Spotlight Exclusives

States Lead Bi-Partisan Momentum on Criminal Justice Reform

Spotlight Staff Spotlight Staff, posted on

Reforming the nation’s criminal justice systems enjoys significant bi-partisan support – but state legislatures will likely need to take the lead to make it happen. That was the message from speakers last week at the Center for American Progress (CAP) forum on How States Are Leading the Charge on Criminal Justice and Second Chance Policies.

The event opened with a conversation between CAP President Neera Tanden and Connecticut Governor Dannel Malloy (D), an outspoken advocate for criminal justice reform both in his state and nationally. Malloy is currently urging the Connecticut legislature to support reforms to reduce the number of people jailed for their inability to afford bail. In his remarks, he drew on his history as the assistant district attorney in Brooklyn.

“I learned as a prosecutor that the criminal justice system doesn’t work for everyone,” said Malloy. “If you’re black or brown or you can’t afford an attorney or bail, you’re at a real disadvantage.”

During a wide-ranging discussion by a bipartisan panel of experts, one thing was clear: liberals and conservatives have a lot of common ground when it comes to ensuring the justice system works for the poorest Americans.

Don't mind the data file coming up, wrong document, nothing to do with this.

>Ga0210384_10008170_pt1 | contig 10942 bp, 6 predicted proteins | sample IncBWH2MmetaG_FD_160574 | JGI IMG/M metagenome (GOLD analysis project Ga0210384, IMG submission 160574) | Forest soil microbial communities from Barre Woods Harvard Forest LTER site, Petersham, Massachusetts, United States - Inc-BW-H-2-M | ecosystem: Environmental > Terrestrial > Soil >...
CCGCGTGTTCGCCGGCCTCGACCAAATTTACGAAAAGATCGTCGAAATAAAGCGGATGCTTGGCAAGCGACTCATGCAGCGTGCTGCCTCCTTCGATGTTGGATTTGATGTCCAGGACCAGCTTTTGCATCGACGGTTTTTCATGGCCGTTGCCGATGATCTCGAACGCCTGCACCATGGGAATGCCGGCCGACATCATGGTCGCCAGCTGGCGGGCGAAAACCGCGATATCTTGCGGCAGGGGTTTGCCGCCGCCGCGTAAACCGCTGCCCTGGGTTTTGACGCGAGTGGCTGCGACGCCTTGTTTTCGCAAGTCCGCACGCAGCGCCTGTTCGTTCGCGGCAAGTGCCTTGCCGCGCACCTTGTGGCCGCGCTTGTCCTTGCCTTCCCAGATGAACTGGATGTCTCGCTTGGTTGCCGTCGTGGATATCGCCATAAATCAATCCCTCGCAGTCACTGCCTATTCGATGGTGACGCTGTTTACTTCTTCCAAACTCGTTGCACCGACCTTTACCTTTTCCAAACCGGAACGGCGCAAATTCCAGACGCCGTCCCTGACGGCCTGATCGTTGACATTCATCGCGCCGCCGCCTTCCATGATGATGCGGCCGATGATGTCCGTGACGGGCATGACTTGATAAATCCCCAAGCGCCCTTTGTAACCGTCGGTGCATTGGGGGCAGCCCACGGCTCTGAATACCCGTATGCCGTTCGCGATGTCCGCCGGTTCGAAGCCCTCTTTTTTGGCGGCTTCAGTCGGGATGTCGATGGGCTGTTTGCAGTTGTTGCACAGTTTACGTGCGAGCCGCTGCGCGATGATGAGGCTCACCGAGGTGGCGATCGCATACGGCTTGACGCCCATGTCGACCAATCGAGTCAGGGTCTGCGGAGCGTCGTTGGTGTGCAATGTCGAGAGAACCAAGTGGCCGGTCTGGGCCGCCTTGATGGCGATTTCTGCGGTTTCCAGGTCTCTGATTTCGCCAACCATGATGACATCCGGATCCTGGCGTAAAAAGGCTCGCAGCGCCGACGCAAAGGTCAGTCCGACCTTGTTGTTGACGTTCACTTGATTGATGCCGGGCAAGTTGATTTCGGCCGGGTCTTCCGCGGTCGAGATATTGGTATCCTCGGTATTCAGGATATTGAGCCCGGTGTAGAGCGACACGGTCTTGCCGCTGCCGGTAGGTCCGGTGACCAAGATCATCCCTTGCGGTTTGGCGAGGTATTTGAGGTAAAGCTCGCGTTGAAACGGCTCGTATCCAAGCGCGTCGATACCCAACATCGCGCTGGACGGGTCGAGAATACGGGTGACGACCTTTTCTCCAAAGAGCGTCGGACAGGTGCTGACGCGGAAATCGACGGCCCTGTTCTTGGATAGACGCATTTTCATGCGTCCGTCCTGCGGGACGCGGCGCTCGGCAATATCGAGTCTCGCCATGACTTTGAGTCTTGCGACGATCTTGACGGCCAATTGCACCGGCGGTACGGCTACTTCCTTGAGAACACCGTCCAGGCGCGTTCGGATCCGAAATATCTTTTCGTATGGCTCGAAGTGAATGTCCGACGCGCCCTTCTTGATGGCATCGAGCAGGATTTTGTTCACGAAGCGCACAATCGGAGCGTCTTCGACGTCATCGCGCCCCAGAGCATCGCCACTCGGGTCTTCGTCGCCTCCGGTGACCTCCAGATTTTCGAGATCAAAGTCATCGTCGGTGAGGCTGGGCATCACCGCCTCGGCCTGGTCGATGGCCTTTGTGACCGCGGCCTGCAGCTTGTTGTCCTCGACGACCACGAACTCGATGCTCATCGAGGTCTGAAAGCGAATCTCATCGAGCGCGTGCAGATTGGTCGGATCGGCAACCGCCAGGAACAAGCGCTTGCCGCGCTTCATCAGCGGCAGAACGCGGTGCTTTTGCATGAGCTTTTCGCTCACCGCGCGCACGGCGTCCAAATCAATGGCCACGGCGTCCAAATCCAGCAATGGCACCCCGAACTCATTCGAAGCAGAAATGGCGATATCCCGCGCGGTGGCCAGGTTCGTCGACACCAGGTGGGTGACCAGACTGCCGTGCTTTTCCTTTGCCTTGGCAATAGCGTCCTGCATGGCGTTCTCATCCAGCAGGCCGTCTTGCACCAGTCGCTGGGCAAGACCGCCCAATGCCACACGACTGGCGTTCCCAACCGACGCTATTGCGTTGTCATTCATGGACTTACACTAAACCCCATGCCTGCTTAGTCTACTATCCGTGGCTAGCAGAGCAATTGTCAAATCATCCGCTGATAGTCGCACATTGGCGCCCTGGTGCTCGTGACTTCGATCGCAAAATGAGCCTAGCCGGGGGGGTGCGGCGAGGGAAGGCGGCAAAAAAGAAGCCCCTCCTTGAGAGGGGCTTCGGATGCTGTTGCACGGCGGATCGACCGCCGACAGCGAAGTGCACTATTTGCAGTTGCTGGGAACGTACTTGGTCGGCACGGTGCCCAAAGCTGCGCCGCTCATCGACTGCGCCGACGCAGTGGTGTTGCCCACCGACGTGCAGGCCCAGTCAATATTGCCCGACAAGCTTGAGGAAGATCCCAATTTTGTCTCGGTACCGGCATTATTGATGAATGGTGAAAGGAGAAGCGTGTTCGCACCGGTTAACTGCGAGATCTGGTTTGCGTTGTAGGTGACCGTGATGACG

“There’s a popular view that conservatives are only interested in criminal justice issues to save money,” said Marc Levin, policy director of the conservative Right On Crime project. “I say budget savings are the appetizer, but the main course is public safety, redemption, and reducing poverty.”

Levin noted several issues on which the left and right could collaborate at the state level, including reducing court fines and fees levied against people who can’t afford to pay; occupational licensing reform to connect formerly incarcerated people to more jobs; and curbing the practice of civil asset forfeiture, where municipalities seize individuals’ property in the course of an arrest.

But the panelists also argued that policy alone won’t fix America’s criminal justice system.

“For long-term reform, we need a broader change in the American culture,” said Daryl Atkinson, the U.S. Department of Justice Second Chance Fellow. “We need a fundamental shift in the way we think about poor people and people with criminal records.”

Atkinson was formerly incarcerated and has since earned a law degree. He spent years advocating for second chance reforms and sees the potential for that culture shift in the near future.

“As more whites and conservatives see people proximate to them engage with the criminal justice system, which is happening right now with the opioid epidemic, more people become concerned with reform,” said Atkinson.

All panelists agreed: Fixing the justice system is critical for the poorest Americans.

“People sometimes ask me, ‘Why work on criminal justice reform, when your focus is on poverty?’ ” said Rebecca Vallas, managing director of CAP’s Poverty to Prosperity Program. “It’s because the truth is that just a misdemeanor – or even an arrest without a conviction – can be a life sentence to poverty in this country.”

« Back to Spotlight Exclusives